After the death of her father a famine Basra experienced a famine. Separated from her sisters, legend has it that Rabia was accompanying a caravan, which fell into the hands of robbers. The chief of the robbers took Rabia captive, and sold her in the market as a slave. Her “purchaser put her to hard labor. She would pass the whole night in prayer, after she had finished her household jobs.
She spent many of her days observing a fast. Once the master of the house got up in the middle of the night, and was attracted by the pathetic voice in which Rabia was praying to her Lord. She was entreating in these terms:. If the matter rested with me, I should not cease for one hour from Thy service, but Thou hast made me subject to a creature” . At once the master felt that it was sacrilegious to keep such a saint in his service. He decided to serve her instead. In the morning he called her and told her his decision; he would serve her and she should dwell there as the mistress of the house.
If she insisted on leaving the house he was willing to free her from bondage. She told him that she was willing to leave the house to carry on her worship in solitude. The master granted this and she left the house. Rabia went into the desert to pray, spending some time at a Sufi hermitage. My only desire is to encounter Him who said, ‘Whosoever approaches Me by a span, I will approach him by a cubit’.
It is unclear whether Rabia received formal instruction in the Sufi way. Legend persistently associates her with Hasan of Basra, although their probable chronologies make this impossible. Hasan is sometimes described as her master although other stories suggest that her station along the path was more advanced.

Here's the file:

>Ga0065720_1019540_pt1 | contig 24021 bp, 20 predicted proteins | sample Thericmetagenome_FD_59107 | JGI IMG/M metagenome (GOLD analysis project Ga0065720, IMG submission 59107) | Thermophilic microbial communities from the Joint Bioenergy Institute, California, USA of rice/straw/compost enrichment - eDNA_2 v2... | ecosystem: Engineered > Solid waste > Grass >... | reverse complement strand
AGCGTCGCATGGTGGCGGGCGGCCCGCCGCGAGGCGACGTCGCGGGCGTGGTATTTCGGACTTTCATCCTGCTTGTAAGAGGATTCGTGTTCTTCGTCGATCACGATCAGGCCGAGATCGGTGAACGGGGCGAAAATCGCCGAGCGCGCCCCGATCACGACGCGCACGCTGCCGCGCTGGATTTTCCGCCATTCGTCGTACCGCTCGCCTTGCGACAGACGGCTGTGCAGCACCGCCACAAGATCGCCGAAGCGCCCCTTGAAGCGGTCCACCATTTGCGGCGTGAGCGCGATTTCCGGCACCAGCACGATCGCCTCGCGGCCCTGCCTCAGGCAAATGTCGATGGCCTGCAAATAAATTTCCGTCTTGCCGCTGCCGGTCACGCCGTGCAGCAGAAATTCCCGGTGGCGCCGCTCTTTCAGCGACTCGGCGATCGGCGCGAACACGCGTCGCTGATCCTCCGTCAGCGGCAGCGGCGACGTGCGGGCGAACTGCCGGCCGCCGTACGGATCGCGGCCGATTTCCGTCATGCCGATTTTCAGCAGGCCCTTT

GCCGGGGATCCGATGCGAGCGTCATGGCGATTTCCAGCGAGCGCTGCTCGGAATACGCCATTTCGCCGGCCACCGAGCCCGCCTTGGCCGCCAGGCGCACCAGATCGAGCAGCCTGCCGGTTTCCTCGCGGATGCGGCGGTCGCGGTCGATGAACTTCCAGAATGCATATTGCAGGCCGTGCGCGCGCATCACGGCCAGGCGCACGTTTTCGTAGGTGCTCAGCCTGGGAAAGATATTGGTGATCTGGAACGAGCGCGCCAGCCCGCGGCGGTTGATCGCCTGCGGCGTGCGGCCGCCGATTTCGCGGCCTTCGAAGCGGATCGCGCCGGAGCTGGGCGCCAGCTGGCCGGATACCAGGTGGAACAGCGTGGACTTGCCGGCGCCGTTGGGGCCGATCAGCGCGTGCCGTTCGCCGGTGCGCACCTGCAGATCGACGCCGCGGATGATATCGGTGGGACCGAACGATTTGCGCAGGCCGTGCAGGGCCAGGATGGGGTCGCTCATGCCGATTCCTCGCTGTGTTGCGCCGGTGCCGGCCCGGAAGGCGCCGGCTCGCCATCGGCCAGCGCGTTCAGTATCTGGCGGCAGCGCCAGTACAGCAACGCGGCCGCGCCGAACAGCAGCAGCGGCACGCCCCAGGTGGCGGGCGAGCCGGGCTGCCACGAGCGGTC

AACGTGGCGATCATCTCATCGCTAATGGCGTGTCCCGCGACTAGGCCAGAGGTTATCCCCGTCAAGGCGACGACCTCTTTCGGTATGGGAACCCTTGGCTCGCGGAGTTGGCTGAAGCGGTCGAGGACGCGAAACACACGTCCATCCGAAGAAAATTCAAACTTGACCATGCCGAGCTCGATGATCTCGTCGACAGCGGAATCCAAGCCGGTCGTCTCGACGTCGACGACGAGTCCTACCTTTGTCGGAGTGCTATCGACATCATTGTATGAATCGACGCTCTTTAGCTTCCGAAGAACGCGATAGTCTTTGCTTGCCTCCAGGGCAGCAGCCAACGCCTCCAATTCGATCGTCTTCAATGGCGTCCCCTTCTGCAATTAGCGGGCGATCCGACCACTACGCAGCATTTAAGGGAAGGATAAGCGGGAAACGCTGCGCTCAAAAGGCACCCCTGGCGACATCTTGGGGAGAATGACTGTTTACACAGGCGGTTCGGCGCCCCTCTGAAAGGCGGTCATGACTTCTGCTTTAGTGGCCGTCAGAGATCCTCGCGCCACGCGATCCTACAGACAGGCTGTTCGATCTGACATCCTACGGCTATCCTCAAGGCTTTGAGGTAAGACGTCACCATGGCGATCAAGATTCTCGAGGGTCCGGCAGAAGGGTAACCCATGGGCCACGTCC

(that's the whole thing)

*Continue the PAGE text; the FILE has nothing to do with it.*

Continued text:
Rabia of Basra
One day, she was seen running through the streets of Basra carrying a torch in one hand and a bucket of water in the other. When asked what she was doing, she said:. Hasan, who had not attained that station, said nothing.
The real business is outside both these tricks. El Sakkakini suggests that it would have been from Sufi circles in Basra that Rabia received instruction. It is also likely that Rabia, in her first encounter with Sufi circles at an early age, participated in playing the nay, at type of reed pipe or flute. This type of music was an integral part of ancient Sufi movements which are still in existence today … Rabia’s Sufism developed as a result of her inborn capacity … not only from being taught, or from initiating.
According to El Sakkakini, Rabia can also be considered the first Sufi teacher who taught by using “demonstration,” that is, by “object lesson. This suggests that she was recognized as a teacher in her own right. It is widely held that she achieved self-actualization, the end of the mystical path, that is, the total passing away of the self into complete intimacy and unity with the divine truth. She also had discussions with many of the renowned religious people of her time.
She may have established her own hermitage, where she gave instruction, although this is not clear. Her life was totally devoted to love of God, the ascetic life and self-denial. Her reputation for asceticism survives through numerous stories.
It is said that her only possessions were a broken jug, a rush mat and a brick, which she used as a pillow. She spent all night in prayer and contemplation, reciting the Qur’an and chided herself if she fell asleep because it took her away from her active Love of God.
Rabia of Basra – Wikipedia